Opponents of populist Shia cleric Moqtada Sadr launched their own sit-in in Baghdad on Friday, two weeks after Sadr supporters stormed parliament and launched an open protest, first inside and then outside the legislature.
The hostile encampments are the latest twist in a standoff between the rival Shia blocs of Iraq, which has so far remained peaceful in the war-ravaged country.
In a statement read to thousands of supporters gathered on one of the main gateways to the Green Zone government and its diplomatic compound, the pro-Iran Coordination Framework said it would hold an “indefinite sit-in” to form a new government to end the months-long standoff.
An AFP correspondent saw protesters assembling large metal tent frames, ready to camp.
Loyalists of Sadr, a respected Shia cleric who once led a militia against US and Iraqi government forces, have demanded new elections after the Coordination Framework designated a candidate for the premiership, a position they believe should be theirs.
The Coordination Framework, an alliance bringing together the party of ex-Prime Minister Nuri al-Maliki, a longtime Sadr enemy, and the Hashed al-Shaabi, a pro-Iran former paramilitary network now integrated into the security forces, wants a new government as soon as possible.
A statement from the alliance demanded the “formation of a new government” that would provide public services and solutions to power outages and water shortages.
“We are here to protect the state and the constitution,” said Abu Mehdi, a protest organizer from the city of Hilla, south of the capital.
“Give the Coordination Framework a chance to form a government.”
Earlier in the day, thousands of Sadr supporters gathered for weekly Muslim prayers near parliament in the normally secure Green Zone.
A week earlier, Sadr had called tens of thousands of his followers to prayer in the area.
For nearly two weeks, his supporters held daily sit-ins, first within the legislature and later on the ground.
Their protest reflects months of failed negotiations by Iraqi political forces to form a new government after inconclusive elections in October.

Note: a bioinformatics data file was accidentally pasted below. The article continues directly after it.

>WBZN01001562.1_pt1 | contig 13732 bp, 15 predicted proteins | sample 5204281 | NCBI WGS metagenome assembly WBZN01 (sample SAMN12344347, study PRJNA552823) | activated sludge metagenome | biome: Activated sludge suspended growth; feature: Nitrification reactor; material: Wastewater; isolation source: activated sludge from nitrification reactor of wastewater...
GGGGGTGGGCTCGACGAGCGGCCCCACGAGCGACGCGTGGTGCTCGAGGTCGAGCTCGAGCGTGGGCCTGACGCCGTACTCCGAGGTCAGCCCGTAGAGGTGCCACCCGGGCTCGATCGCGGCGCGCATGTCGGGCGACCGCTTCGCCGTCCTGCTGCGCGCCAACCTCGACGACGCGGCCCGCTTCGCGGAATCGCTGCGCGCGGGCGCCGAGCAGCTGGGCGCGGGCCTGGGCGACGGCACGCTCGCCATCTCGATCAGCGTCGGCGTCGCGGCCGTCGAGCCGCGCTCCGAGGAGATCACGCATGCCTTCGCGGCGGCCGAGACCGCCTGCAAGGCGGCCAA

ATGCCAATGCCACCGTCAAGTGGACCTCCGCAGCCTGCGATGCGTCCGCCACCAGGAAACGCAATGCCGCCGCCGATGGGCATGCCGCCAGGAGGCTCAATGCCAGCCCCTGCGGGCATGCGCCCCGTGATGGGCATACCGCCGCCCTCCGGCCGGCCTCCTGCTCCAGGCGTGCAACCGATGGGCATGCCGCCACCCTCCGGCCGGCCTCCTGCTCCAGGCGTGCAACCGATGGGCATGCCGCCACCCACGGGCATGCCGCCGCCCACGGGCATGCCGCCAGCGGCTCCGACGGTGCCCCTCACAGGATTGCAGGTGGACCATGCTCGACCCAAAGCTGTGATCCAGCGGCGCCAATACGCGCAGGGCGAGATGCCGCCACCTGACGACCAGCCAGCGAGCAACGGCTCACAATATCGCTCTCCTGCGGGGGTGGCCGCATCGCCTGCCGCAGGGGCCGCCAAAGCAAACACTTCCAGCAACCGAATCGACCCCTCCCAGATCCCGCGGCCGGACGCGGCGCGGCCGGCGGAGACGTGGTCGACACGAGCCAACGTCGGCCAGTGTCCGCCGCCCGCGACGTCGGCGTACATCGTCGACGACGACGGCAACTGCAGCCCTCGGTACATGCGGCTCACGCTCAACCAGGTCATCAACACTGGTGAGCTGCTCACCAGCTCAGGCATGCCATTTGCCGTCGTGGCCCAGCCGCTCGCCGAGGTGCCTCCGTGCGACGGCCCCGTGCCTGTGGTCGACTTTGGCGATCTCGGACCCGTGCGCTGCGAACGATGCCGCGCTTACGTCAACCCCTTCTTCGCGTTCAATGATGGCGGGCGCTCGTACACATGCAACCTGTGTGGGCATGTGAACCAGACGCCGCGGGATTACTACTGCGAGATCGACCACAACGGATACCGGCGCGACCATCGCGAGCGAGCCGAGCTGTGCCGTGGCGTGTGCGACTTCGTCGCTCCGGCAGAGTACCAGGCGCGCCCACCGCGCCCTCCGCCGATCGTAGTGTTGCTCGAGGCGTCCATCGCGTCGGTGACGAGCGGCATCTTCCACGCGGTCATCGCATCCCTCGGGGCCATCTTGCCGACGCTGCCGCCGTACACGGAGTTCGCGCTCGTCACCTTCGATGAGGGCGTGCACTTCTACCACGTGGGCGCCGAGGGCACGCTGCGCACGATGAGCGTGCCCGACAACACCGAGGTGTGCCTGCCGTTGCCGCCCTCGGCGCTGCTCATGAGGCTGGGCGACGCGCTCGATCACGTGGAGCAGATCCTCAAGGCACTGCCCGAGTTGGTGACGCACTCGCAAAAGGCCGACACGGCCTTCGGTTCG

Outside parliament, Umm Hussein, a Sadr supporter in her 50s, said she was there to protest “against the regime that has done nothing for the people for 20 years except looting and stealing public money”.
“Ninety percent of the population lives in poverty, disease, hunger,” she lamented, demanding “new faces” at the helm who would “serve the people.”
Sadr supporters also gathered in the southern cities of Amarah, Kut and Nasiriyah on Friday. Their rivals demonstrated in the main northern city of Mosul, AFP correspondents reported.
On Wednesday, Sadr demanded that the judiciary dissolve parliament by the end of next week, as part of his call for new elections.
To continue his campaign, Sadr called on his supporters to petition the courts en masse.
Stewards handed out printed forms outside parliament on Friday, on which protesters only had to put their names and signatures.
The Kader had initially said that they were conditionally open to new elections.
Asked what he would do if the courts rejected the petitions, 32-year-old engineer Ahmed al-Ibrahimi said: “Revolution is a protracted struggle. Defeating retreat is not in our dictionary.
“We will continue our sit-in and we will maintain our demand for the overthrow of this corrupt political junta.”